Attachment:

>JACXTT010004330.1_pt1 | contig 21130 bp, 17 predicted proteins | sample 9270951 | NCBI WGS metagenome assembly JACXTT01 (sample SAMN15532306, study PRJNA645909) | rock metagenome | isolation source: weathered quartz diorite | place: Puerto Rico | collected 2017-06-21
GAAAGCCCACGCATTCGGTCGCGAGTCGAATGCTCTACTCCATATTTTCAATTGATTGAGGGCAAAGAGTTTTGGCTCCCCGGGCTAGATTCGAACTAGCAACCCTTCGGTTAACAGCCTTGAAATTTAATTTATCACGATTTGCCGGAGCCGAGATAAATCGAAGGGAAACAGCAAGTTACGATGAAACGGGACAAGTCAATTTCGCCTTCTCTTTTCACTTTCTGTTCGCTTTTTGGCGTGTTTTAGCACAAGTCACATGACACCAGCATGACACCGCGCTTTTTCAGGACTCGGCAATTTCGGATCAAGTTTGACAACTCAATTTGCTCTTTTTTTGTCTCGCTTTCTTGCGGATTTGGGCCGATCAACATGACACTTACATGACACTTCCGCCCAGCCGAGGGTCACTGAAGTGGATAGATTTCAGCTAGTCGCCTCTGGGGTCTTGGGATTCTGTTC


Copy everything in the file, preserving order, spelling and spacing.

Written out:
>JACXTT010004330.1_pt1 | contig 21130 bp, 17 predicted proteins | sample 9270951 | NCBI WGS metagenome assembly JACXTT01 (sample SAMN15532306, study PRJNA645909) | rock metagenome | isolation source: weathered quartz diorite | place: Puerto Rico | collected 2017-06-21
GAAAGCCCACGCATTCGGTCGCGAGTCGAATGCTCTACTCCATATTTTCAATTGATTGAGGGCAAAGAGTTTTGGCTCCCCGGGCTAGATTCGAACTAGCAACCCTTCGGTTAACAGCCTTGAAATTTAATTTATCACGATTTGCCGGAGCCGAGATAAATCGAAGGGAAACAGCAAGTTACGATGAAACGGGACAAGTCAATTTCGCCTTCTCTTTTCACTTTCTGTTCGCTTTTTGGCGTGTTTTAGCACAAGTCACATGACACCAGCATGACACCGCGCTTTTTCAGGACTCGGCAATTTCGGATCAAGTTTGACAACTCAATTTGCTCTTTTTTTGTCTCGCTTTCTTGCGGATTTGGGCCGATCAACATGACACTTACATGACACTTCCGCCCAGCCGAGGGTCACTGAAGTGGATAGATTTCAGCTAGTCGCCTCTGGGGTCTTGGGATTCTGTTC